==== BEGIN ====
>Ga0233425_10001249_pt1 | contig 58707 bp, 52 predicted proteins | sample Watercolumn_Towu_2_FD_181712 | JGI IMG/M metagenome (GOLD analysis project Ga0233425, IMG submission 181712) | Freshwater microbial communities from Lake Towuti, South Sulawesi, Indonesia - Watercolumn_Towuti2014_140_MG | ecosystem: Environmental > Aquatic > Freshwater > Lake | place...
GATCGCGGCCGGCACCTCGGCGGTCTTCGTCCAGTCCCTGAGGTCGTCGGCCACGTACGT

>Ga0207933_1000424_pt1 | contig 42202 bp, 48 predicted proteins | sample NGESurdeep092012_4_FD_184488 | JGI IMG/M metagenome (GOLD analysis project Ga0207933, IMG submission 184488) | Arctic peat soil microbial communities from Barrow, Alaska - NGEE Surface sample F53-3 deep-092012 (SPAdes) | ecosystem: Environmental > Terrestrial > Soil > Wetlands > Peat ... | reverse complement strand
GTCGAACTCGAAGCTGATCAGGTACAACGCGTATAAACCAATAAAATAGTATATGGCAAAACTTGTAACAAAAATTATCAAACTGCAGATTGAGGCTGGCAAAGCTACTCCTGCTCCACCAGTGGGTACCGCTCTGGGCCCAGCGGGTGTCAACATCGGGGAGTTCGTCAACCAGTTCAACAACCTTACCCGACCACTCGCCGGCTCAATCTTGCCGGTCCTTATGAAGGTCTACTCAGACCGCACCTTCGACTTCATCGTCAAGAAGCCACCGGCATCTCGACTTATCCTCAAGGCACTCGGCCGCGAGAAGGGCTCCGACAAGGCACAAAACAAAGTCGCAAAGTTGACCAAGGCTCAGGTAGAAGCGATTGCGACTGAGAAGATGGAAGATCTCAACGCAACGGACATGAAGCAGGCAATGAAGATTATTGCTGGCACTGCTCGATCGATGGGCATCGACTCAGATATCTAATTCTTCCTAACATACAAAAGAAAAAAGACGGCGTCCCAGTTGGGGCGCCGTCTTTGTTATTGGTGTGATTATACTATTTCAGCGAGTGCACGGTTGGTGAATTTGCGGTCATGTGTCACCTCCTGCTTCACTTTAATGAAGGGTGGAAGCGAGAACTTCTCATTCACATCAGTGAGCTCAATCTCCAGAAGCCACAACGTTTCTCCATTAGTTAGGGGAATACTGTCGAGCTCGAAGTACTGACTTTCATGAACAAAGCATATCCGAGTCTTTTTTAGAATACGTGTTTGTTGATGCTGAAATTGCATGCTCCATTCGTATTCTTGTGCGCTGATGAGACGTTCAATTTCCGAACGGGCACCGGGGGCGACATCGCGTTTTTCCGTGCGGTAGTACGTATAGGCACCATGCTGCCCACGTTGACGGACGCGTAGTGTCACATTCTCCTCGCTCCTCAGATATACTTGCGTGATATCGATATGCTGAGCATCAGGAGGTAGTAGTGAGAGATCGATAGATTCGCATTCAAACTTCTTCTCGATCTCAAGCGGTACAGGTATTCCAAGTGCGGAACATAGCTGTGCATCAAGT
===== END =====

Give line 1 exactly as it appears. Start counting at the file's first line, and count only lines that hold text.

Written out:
>Ga0233425_10001249_pt1 | contig 58707 bp, 52 predicted proteins | sample Watercolumn_Towu_2_FD_181712 | JGI IMG/M metagenome (GOLD analysis project Ga0233425, IMG submission 181712) | Freshwater microbial communities from Lake Towuti, South Sulawesi, Indonesia - Watercolumn_Towuti2014_140_MG | ecosystem: Environmental > Aquatic > Freshwater > Lake | place...